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A Virtual Reality Laboratory Displays Buildings that do not Exist Yet

07. September 2017

TKTK BIM koobas
Tallinna Tehnikakõrgkooli BIM koobas

Starting with the interior design of residential buildings that do not exist yet to visualization of whole districts – in the virtual reality laboratory of TTK University of Applied Sciences, it is possible to see and walk around in them years before excavators even start digging!

We discussed the opportunities of TTK-s 3D or BIM Cave with Aivars Alt, Assistant Professor at the TTK Institute of Construction and Egert-Ronald Parts, coordinator of the virtual reality laboratory.

How do 3D modeling and virtual reality help the builder or the contracting entity?

“The great thing about modeling is that when the contracting entity is not a professional builder and their everyday skills do not require bringing together different aspects and sections of construction stages then it simplifies their understanding considerably. For example, when officials come to inspect the substantive quality of a new building (is the logistics of the building in order, is everything located in the right place, etc.) then there lies the value of the 3D model: you can conduct operations more easily with people who are not experts in that particular field.” Aivars explains.

“Contracting entities and designers who have used the CAVE system to view the information model, have thereby discovered many places inside the building that need further development or re-designing,” Egert-Ronald adds.

“Currently, we are involved in finishing the construction process of the Embassy of Moscow. There, we are cooperation partners with the designer and also with RKAS. They are interested in displaying complicated places more efficiently for the sake of better construction. At this point, we have looked through the project information, located the more intricate parts and marked them for the builders,” Aivars gives an example.

“The goal is to identify the shortcomings in construction, to carry out the so-called ‘buildability analysis’, which fulfils the purpose of doing things right the first time,” Aivars sums up the usefulness of BIM because experience has shown that sometimes, technical systems, for example, will not match with the designed solution.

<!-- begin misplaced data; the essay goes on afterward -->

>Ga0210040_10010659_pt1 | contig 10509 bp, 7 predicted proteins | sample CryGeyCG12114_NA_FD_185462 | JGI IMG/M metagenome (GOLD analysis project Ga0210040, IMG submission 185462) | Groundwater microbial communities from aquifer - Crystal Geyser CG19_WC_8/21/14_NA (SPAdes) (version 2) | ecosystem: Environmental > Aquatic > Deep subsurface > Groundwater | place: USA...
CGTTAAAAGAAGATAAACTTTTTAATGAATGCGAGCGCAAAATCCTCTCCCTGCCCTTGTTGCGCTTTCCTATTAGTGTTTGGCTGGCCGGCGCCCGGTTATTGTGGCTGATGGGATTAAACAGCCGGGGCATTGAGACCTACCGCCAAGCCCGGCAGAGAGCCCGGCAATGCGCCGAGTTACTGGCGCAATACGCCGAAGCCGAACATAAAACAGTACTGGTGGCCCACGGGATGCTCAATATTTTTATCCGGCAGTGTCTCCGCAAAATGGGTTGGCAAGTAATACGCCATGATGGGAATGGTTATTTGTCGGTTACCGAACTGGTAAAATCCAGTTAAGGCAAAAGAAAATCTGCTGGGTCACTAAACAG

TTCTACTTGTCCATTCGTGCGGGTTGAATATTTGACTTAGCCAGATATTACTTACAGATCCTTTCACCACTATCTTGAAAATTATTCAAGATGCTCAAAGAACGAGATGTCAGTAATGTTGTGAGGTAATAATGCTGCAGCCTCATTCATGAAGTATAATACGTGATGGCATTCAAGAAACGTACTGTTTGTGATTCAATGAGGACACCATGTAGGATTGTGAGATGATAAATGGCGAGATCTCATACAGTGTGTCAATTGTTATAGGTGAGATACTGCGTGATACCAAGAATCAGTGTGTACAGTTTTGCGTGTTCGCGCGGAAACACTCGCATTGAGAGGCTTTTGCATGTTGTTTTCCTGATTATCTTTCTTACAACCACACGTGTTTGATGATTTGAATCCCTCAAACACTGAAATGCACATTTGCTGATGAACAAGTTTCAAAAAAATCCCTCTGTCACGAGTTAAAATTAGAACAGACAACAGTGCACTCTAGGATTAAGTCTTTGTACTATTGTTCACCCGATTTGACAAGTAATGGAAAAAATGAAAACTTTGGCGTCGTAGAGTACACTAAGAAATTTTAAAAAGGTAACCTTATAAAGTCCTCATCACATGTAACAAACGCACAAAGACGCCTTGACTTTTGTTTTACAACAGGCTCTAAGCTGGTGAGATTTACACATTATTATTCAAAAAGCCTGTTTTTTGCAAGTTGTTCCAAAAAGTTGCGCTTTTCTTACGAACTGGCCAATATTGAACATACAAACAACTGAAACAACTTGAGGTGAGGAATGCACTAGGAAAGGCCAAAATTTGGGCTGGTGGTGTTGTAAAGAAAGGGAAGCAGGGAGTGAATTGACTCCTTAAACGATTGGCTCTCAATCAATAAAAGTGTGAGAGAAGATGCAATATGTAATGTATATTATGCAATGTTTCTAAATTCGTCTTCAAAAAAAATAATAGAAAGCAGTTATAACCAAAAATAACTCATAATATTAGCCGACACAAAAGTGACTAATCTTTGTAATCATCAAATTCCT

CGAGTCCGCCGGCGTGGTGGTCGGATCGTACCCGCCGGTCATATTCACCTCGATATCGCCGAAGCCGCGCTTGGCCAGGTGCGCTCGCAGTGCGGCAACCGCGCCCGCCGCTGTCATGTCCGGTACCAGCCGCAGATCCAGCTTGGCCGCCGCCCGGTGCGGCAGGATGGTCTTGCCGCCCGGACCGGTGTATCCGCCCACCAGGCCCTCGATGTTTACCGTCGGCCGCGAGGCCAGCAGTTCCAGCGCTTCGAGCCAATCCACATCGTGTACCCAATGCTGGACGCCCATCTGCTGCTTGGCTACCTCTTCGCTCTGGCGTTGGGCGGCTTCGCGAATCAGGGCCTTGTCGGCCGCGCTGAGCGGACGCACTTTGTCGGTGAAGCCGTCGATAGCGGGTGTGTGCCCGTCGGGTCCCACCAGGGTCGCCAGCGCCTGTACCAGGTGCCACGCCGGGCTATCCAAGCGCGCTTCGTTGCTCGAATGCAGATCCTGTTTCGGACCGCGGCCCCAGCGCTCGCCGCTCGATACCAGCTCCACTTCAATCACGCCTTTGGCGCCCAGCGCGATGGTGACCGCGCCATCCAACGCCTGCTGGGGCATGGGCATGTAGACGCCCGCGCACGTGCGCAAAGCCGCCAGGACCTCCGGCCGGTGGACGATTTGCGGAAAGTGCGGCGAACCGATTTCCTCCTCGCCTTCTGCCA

“A good tendency is that in recent years, there has been a breakthrough among builders who ask us for training courses as well as development work, to increase their BIM capability because they see the effectiveness of information modeling in connection with their work,” Aivars notes.

Children gazing at the wonders of virtual reality in the BIM Cave

What is augmented reality and how is it applied in the BIM Cave?

“Augmented reality is a technology enriching the real environment through some type of digital information,” Egert-Ronald explains. “There are different solutions for adding digital information. All in all, we have some kind of a smart device (a smartphone, a tablet computer or smart glasses) which has a digital image displayed on the screen and that enriches our environment. Whether it is displaying movement instructions, looking inside a construction, adding objects to a room you are currently in or getting additional information from the objects in the environment.”

“This principle can be applied to construction as well as interior design. Ideally, we would like to reach the point, where a worker puts on smart glasses and sees the exact location where to install a certain detail,” Aivars explains the possibilities of augmented reality.

“There is also mixed reality (or mediated reality), where you can add objects and also delete them from a real environment,” Egert-Ronald explains the context.

“We would like to reach the point with our development where you have the opportunity to see through walls. This means that while in a room, you can hide a wall layer and look behind it. Provided that the drawings have been produced and converted correctly into the machine beforehand. This would be very practical because it gives precise knowledge about where to install drywall screws, wood screws and where the water pipes are located, etc.,” Aivars unfolds the potential of the solution. “Administrative and maintenance procedures are the ones that could benefit from this at one point,” Aivars specifies.

To whom can this Cave also be useful for?

“When we ordered the Cave to the TTK, one of the starting conditions was that we would be able to see all the 3D things and today, this is possible. It does not make a difference to us whether the clients are builders, clothing designers, car technicians or road engineers because, through an intermediate format, we can produce a proper stereo photo.” Aivars says.

“In this vast plurality of programs, there is one skill that is important – the ability to take out correct information and link it between different programs. I think that over time, this is becoming more and more important. Today, it is common that programs have faulty or underdeveloped settings and people just move on to the next program. Then errors occur – after converting, it appears that some of the objects are in the wrong place or do not exist where needed,” Aivars gives a common example.

“Therefore, people who know how to handle different types of formats, convert information and transmit it in a simple way are becoming more and more valuable over time,” Aivars explains.

“Construction is becoming more and more IT-based; increasing amount of information is generated. Filtering out correct information, displaying and sharing it to whoever needs it is a kind of necessity and a skill,” Aivars says.


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Source: www.tktk.ee/en/

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